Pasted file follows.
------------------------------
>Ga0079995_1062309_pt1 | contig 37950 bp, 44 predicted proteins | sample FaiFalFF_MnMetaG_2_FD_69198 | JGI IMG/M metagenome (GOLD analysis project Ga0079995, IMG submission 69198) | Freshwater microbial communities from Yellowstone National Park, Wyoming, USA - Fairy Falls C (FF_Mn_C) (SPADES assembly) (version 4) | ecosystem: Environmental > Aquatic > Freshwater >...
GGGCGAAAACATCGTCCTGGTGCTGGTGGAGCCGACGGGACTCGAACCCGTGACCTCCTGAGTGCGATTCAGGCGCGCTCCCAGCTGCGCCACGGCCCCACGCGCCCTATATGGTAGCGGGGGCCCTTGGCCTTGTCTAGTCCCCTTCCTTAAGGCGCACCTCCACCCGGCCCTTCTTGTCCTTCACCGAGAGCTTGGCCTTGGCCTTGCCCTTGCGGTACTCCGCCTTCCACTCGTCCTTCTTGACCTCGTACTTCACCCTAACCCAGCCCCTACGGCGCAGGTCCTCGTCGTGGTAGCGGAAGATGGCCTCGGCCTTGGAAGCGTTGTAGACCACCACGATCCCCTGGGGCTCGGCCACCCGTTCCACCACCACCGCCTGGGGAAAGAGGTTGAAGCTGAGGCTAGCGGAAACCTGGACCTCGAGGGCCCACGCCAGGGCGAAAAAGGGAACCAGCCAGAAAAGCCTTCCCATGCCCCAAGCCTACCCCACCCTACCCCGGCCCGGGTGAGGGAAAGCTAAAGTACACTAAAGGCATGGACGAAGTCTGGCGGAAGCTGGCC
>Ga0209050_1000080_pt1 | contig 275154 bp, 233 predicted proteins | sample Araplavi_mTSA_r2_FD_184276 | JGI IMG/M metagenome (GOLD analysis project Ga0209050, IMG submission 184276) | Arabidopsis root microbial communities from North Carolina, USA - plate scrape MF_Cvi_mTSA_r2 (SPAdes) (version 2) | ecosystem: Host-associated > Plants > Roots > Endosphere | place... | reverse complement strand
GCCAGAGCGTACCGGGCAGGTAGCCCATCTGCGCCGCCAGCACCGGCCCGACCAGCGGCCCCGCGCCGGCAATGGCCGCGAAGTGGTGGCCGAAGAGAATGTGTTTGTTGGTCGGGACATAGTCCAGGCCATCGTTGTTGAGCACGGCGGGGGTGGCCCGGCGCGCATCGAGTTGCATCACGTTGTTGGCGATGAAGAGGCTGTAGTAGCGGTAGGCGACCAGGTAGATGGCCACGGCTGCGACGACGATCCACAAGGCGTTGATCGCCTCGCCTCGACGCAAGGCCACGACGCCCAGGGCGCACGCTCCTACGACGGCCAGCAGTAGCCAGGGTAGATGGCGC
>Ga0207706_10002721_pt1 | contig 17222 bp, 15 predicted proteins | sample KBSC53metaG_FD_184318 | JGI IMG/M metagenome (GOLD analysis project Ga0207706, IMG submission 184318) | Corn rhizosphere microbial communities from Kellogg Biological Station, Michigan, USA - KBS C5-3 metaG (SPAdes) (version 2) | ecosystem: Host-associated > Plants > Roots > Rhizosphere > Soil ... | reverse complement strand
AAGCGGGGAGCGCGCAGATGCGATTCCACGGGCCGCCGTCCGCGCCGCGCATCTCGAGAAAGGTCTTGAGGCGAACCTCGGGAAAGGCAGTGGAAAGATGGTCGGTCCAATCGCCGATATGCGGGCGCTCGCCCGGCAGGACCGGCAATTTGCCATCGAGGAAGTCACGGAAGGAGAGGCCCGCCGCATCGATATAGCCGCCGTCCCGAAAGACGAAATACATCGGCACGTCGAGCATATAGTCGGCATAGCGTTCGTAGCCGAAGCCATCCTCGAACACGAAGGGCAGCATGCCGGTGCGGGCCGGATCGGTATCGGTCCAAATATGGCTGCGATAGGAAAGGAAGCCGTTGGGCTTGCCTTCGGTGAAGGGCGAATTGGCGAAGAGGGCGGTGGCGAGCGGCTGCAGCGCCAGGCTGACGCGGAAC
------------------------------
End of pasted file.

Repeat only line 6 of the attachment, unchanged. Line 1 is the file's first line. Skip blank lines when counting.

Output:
AAGCGGGGAGCGCGCAGATGCGATTCCACGGGCCGCCGTCCGCGCCGCGCATCTCGAGAAAGGTCTTGAGGCGAACCTCGGGAAAGGCAGTGGAAAGATGGTCGGTCCAATCGCCGATATGCGGGCGCTCGCCCGGCAGGACCGGCAATTTGCCATCGAGGAAGTCACGGAAGGAGAGGCCCGCCGCATCGATATAGCCGCCGTCCCGAAAGACGAAATACATCGGCACGTCGAGCATATAGTCGGCATAGCGTTCGTAGCCGAAGCCATCCTCGAACACGAAGGGCAGCATGCCGGTGCGGGCCGGATCGGTATCGGTCCAAATATGGCTGCGATAGGAAAGGAAGCCGTTGGGCTTGCCTTCGGTGAAGGGCGAATTGGCGAAGAGGGCGGTGGCGAGCGGCTGCAGCGCCAGGCTGACGCGGAAC